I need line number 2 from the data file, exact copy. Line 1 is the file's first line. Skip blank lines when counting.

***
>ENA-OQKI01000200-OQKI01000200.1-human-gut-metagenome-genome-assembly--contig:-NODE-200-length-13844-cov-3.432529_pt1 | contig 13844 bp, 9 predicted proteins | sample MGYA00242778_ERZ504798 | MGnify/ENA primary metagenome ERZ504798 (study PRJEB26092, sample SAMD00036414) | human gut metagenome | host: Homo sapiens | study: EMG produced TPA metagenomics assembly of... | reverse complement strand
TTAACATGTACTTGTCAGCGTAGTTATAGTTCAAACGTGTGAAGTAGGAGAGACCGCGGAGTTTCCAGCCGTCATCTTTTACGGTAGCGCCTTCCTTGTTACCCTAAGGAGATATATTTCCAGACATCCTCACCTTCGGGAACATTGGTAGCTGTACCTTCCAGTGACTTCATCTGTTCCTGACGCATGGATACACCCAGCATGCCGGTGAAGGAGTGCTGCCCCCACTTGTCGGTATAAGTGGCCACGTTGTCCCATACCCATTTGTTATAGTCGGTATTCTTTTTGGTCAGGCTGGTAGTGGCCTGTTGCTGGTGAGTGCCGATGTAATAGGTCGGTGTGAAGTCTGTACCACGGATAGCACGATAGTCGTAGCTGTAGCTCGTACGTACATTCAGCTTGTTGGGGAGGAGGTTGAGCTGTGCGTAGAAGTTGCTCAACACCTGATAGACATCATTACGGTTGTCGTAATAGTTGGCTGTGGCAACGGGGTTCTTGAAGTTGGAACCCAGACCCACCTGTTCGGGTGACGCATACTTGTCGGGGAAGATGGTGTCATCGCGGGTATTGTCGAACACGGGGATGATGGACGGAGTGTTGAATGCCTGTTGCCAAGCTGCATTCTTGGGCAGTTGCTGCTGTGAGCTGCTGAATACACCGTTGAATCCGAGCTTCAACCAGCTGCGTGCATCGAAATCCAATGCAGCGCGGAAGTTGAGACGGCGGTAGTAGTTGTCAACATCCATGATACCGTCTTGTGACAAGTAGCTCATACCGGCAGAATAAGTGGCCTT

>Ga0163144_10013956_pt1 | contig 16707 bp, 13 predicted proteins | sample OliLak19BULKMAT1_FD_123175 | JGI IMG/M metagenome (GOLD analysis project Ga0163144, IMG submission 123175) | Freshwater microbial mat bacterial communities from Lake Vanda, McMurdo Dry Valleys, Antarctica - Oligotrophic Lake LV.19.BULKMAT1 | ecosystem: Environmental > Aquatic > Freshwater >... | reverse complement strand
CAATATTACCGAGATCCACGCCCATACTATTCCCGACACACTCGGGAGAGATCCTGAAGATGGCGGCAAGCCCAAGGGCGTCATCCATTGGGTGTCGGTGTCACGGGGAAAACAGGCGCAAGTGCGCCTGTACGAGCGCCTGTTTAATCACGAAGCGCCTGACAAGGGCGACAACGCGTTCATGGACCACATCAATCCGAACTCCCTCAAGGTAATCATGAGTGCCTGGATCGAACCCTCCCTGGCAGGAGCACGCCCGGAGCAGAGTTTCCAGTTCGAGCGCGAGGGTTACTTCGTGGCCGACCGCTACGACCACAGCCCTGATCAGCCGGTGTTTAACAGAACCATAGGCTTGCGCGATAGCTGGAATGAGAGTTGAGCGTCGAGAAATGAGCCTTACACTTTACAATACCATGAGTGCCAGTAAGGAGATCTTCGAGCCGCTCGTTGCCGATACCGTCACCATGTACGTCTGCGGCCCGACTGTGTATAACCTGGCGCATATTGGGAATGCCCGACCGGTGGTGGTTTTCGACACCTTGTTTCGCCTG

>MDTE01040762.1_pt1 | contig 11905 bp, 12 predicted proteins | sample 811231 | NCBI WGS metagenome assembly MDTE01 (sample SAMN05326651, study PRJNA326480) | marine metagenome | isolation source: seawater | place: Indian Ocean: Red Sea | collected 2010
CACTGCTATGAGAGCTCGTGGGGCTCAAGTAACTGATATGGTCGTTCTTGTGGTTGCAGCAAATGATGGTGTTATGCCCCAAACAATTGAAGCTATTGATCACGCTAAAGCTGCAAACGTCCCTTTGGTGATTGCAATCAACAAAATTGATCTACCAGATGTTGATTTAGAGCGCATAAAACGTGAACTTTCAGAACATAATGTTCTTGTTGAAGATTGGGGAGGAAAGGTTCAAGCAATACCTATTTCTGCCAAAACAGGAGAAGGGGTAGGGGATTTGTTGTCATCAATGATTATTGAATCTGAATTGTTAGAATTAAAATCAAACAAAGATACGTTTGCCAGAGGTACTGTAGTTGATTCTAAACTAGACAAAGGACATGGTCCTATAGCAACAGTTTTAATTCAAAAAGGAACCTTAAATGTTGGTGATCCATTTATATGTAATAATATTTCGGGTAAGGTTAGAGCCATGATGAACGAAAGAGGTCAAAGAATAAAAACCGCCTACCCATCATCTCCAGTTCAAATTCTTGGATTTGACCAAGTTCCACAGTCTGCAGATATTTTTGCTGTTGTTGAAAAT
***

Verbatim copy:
TTAACATGTACTTGTCAGCGTAGTTATAGTTCAAACGTGTGAAGTAGGAGAGACCGCGGAGTTTCCAGCCGTCATCTTTTACGGTAGCGCCTTCCTTGTTACCCTAAGGAGATATATTTCCAGACATCCTCACCTTCGGGAACATTGGTAGCTGTACCTTCCAGTGACTTCATCTGTTCCTGACGCATGGATACACCCAGCATGCCGGTGAAGGAGTGCTGCCCCCACTTGTCGGTATAAGTGGCCACGTTGTCCCATACCCATTTGTTATAGTCGGTATTCTTTTTGGTCAGGCTGGTAGTGGCCTGTTGCTGGTGAGTGCCGATGTAATAGGTCGGTGTGAAGTCTGTACCACGGATAGCACGATAGTCGTAGCTGTAGCTCGTACGTACATTCAGCTTGTTGGGGAGGAGGTTGAGCTGTGCGTAGAAGTTGCTCAACACCTGATAGACATCATTACGGTTGTCGTAATAGTTGGCTGTGGCAACGGGGTTCTTGAAGTTGGAACCCAGACCCACCTGTTCGGGTGACGCATACTTGTCGGGGAAGATGGTGTCATCGCGGGTATTGTCGAACACGGGGATGATGGACGGAGTGTTGAATGCCTGTTGCCAAGCTGCATTCTTGGGCAGTTGCTGCTGTGAGCTGCTGAATACACCGTTGAATCCGAGCTTCAACCAGCTGCGTGCATCGAAATCCAATGCAGCGCGGAAGTTGAGACGGCGGTAGTAGTTGTCAACATCCATGATACCGTCTTGTGACAAGTAGCTCATACCGGCAGAATAAGTGGCCTT